In Italy, on the other hand, the government pays citizens 110% of the costs of all the energy improvements they carry out. Germany has allocated €56.3bn (£47.6bn) for building renovations. Finland has equipped a third of its homes with heat pumps. We face a choice not only between fossil fuel profits or a habitable planet, but also between fossil fuel profits and habitable homes. Johnson, Truss and Rishi Sunak have chosen sides.
Energy bills, coupled with punishing rents, rising inflation and stagnant wages and benefits, could mean real hardship for millions without effective action. But neither the government nor the two leadership candidates are offering significant help. They also have nothing to say about the collapse that awaits the NHS this winter if, as seems likely, another Covid-19 surge coincides with the underfunding crisis. The only public services not facing a major deficit are defense (whose budget Truss intends to increase significantly) and roads. There is a reason the government spends so much on roads while throttling the rest of the public sector: they are one of the few public services used by the very wealthy.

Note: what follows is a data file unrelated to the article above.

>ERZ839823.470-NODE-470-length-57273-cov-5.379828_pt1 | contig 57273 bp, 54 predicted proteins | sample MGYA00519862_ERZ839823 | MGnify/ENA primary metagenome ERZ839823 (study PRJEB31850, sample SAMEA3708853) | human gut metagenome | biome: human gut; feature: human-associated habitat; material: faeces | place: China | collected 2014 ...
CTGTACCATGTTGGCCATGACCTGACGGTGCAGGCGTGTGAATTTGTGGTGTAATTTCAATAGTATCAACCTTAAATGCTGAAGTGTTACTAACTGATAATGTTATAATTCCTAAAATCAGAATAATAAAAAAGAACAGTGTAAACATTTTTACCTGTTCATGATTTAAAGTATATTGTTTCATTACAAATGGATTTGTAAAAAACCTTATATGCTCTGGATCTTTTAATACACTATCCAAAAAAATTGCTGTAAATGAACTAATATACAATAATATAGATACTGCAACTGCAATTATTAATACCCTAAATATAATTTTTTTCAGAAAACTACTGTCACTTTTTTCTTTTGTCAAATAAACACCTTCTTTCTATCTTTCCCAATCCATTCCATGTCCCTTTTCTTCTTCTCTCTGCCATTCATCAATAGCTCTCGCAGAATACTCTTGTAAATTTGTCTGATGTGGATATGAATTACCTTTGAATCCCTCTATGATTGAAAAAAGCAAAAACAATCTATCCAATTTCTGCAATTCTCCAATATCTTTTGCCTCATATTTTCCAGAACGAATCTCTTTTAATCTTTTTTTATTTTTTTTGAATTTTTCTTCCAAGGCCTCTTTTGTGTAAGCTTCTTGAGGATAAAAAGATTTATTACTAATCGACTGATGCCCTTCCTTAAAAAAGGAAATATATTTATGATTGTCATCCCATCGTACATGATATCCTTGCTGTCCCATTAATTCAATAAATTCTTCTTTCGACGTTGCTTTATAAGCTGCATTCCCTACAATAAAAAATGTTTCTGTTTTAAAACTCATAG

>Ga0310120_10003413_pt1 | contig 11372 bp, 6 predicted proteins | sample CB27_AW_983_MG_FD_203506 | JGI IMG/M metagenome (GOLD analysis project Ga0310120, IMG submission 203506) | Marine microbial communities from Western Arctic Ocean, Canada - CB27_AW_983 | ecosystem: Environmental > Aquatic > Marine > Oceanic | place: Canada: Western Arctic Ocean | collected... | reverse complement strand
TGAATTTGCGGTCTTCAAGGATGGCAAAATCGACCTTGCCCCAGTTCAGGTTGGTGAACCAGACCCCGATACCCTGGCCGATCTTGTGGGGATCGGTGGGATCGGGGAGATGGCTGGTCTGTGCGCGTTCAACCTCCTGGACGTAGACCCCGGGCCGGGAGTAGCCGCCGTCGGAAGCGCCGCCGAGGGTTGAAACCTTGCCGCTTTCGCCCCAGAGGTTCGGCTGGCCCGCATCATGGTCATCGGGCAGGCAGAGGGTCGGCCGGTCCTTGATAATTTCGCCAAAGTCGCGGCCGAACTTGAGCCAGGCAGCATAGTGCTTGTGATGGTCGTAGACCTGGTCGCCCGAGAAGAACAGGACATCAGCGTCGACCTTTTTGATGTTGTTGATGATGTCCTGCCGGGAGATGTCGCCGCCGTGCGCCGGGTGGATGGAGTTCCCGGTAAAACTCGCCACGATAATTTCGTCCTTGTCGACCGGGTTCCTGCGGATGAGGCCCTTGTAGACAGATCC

It’s not just that this shell of a government, and those who seek to take it over, have no answers. It’s because their ideology prohibits answers. To them, due diligence is an abomination. Ten years ago next month, Liz Truss launched Britannia Unchained, a semi-literate polemic that blamed everything wrong in the UK on “a shrunken work ethic and a culture of apologies”. Of its four co-authors, three – Priti Patel, Kwasi Kwarteng and Dominic Raab – are leaders in the current government (the fourth, Chris Skidmore, MP, seems to have had a damascened conversion and is now campaigning to stop climate breakdown).
They attributed the inequalities and the lack of social mobility in this country not to the patrimonial spiral of wealth accumulation and the resulting rentier economy, but to “laziness”. Citing no significant evidence, they argued that “once they enter the workplace, Britons are among the worst idlers in the world”.